The real trouble started when one of the smallest elephants were brought closer and I was entreated to mount the bastard thing. All was fine till the denizen from the lowest of the hells started moving and the saddle started slipping to the side. “Now this,” I thought to myself, “is simply not going to end well.” Which I then promptly proved by valiantly holding on to the reigns which in turn was quite sturdily fastened to the saddle; which in turn decided that there was no way in hell that I would be staying on that damned elephant; it quite gracefully turned on the barrel of said elephant.

Themba and I — yes the very same Themba — now both got dumped, quite ungracefully and very damned hard, on the ground. From there we got to experience quite a unique view of elephants. An encounter I would have preferred to forgo and would really not recommend.

20121103-165155.jpg

An earnest attempt now got made, after we had been patched up somewhat and the saddle had been actually cinched, to convince me to re-mount the elephant. Now I’ve been called a lot of things in my life, but stupid ain’t really one of them. There was no way, on this green earth, that I was getting back on that damned elephant!

Limping, I made my way to the cooler box, and promptly did my utmost (with eventual success due to Themba’s kind assistance and thorough command of Zulu) to convince one of the rangers that we truly deserved a couple of cold beers.

Nursing a cold beer, a bruised body and my equally bruised ego we find that one of the rangers left to “baby-sit” us is the chief lion trainer for the safari-outfit. Apparently they become unmanageable at two years of age, so the oldest ones he had were all seventeen months old. If you had never seen a seventeen-month-old lion from close up, take my word on this: that’s one big pussy-cat!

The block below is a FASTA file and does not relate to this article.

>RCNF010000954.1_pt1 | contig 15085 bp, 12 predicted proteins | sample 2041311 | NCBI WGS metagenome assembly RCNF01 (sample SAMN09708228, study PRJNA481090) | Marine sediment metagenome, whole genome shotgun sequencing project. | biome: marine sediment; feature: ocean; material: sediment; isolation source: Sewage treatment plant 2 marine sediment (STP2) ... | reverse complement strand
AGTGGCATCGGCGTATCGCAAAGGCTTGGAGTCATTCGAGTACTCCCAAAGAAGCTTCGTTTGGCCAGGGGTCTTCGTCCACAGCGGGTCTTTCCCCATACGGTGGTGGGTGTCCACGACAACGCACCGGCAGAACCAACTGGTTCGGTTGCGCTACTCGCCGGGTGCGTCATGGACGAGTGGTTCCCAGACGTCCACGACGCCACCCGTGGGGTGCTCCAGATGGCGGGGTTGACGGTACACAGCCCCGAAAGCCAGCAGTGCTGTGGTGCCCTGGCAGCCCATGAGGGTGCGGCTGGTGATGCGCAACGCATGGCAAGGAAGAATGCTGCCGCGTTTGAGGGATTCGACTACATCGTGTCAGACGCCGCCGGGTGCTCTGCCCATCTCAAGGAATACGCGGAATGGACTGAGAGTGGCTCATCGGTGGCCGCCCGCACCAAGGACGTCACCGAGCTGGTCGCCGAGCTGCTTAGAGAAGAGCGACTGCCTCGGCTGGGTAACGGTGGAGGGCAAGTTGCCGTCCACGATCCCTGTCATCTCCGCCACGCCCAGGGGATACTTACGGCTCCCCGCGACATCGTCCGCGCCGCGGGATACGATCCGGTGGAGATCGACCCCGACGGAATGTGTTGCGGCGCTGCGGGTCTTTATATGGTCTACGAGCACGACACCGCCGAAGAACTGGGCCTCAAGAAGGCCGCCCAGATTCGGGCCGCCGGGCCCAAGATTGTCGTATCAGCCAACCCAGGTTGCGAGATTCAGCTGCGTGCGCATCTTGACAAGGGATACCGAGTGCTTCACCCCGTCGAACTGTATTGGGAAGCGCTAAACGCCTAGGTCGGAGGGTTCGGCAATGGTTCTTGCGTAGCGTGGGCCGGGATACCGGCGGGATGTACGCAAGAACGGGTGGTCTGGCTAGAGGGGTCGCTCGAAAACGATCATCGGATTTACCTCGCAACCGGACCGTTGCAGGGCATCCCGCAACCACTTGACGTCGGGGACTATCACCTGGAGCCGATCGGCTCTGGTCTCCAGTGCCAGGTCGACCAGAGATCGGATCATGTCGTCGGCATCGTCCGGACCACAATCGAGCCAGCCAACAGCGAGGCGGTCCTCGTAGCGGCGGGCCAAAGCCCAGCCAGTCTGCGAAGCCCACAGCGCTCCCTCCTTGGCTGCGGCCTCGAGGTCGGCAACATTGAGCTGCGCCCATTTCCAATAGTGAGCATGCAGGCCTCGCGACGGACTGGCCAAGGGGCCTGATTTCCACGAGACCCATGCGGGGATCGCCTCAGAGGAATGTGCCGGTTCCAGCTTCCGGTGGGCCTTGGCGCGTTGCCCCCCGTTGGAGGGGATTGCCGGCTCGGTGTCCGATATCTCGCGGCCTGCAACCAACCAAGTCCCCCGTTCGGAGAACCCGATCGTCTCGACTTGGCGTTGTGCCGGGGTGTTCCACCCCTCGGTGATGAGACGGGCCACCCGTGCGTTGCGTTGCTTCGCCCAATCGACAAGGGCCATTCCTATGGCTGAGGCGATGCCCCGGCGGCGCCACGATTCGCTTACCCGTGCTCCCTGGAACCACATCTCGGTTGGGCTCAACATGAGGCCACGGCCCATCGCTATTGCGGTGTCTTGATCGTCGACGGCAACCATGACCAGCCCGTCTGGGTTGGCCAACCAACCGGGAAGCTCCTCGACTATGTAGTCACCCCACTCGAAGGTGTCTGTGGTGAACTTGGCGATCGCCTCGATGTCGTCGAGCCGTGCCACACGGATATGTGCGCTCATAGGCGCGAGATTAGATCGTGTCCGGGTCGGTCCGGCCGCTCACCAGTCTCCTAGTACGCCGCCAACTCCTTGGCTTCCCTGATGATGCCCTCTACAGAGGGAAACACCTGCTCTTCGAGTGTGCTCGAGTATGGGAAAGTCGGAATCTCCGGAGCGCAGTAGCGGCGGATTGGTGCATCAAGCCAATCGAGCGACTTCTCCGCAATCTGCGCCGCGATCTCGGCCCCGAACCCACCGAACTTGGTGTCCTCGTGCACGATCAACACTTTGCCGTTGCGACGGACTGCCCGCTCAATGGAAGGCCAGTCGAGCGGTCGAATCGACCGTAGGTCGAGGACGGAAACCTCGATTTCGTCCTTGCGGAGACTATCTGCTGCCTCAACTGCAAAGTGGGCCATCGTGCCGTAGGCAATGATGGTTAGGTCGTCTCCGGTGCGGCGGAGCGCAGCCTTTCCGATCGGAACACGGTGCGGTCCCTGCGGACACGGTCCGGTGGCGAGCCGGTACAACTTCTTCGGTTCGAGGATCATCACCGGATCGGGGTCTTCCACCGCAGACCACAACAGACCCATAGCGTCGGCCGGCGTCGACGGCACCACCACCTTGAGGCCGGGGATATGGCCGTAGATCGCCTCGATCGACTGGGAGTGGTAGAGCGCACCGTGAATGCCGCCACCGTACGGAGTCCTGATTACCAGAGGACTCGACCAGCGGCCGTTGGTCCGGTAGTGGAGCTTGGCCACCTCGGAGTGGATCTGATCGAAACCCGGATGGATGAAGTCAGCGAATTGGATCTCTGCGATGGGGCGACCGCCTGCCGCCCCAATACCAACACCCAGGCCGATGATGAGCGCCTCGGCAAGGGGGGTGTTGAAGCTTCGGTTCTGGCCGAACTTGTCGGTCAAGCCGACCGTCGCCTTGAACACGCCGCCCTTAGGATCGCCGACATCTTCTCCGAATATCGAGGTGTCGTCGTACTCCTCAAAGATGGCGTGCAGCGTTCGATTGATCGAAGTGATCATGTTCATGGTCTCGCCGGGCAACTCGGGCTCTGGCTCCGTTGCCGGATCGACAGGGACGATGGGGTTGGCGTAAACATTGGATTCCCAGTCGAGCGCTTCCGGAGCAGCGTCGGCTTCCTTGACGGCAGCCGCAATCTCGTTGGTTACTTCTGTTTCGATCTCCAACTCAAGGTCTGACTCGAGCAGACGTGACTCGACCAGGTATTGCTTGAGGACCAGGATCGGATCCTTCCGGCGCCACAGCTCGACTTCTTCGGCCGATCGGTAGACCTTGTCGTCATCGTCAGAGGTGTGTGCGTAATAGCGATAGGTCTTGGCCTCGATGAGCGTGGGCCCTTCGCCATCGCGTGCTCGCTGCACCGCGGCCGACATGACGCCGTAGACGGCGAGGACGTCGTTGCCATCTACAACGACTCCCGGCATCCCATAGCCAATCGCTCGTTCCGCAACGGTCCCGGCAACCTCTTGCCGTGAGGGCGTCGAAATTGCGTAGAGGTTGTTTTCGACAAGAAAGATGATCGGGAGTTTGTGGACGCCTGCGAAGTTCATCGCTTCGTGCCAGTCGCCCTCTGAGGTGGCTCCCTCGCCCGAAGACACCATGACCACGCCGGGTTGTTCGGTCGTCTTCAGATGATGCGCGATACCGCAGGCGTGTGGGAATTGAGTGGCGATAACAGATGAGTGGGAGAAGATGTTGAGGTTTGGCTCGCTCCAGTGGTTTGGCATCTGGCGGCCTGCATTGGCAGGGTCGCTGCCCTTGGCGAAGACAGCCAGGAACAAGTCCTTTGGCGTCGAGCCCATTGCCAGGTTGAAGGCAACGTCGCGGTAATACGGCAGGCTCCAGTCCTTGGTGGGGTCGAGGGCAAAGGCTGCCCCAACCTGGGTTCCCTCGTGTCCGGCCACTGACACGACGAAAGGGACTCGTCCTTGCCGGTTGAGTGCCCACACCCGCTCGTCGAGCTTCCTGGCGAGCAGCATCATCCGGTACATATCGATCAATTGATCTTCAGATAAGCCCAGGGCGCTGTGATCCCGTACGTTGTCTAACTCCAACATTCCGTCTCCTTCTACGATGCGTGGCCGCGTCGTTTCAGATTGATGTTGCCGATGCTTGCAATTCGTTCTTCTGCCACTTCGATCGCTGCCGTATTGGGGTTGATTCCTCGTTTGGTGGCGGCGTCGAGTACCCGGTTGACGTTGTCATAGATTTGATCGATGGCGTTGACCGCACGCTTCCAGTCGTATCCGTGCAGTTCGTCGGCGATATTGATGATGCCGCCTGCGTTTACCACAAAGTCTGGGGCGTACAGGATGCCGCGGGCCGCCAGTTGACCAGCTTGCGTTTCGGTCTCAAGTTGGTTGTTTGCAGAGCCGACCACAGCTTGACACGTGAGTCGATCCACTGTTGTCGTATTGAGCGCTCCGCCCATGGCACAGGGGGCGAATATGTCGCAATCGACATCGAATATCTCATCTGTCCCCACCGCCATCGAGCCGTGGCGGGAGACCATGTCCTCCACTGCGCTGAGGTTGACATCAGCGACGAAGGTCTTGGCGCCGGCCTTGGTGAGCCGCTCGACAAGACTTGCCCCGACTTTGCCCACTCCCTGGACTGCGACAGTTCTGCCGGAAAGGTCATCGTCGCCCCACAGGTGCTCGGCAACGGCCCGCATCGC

Eventually supper-time arrives and I frantically try and find a reason to skip going to “The Boma”. I wasn’t at all too certain that I would survive whatever was in store for us now… In a way what we run into at supper was both better and worse than I had feared… The food was edible. The entertainment was fairly decent. But the “interactive drum experience” (just known as “drumming” to us ignorant South Africans) was a total wash. Well, for me at least. I was sitting at the table in too much pain to go fetch some ice-cream and some over-enthusiastic personification of evil (damn those extroverts!) expected me to be all eager and enthusiastic at the prospect of energetically beating a drum? I was so sore, I couldn’t even lift my beer to my mouth!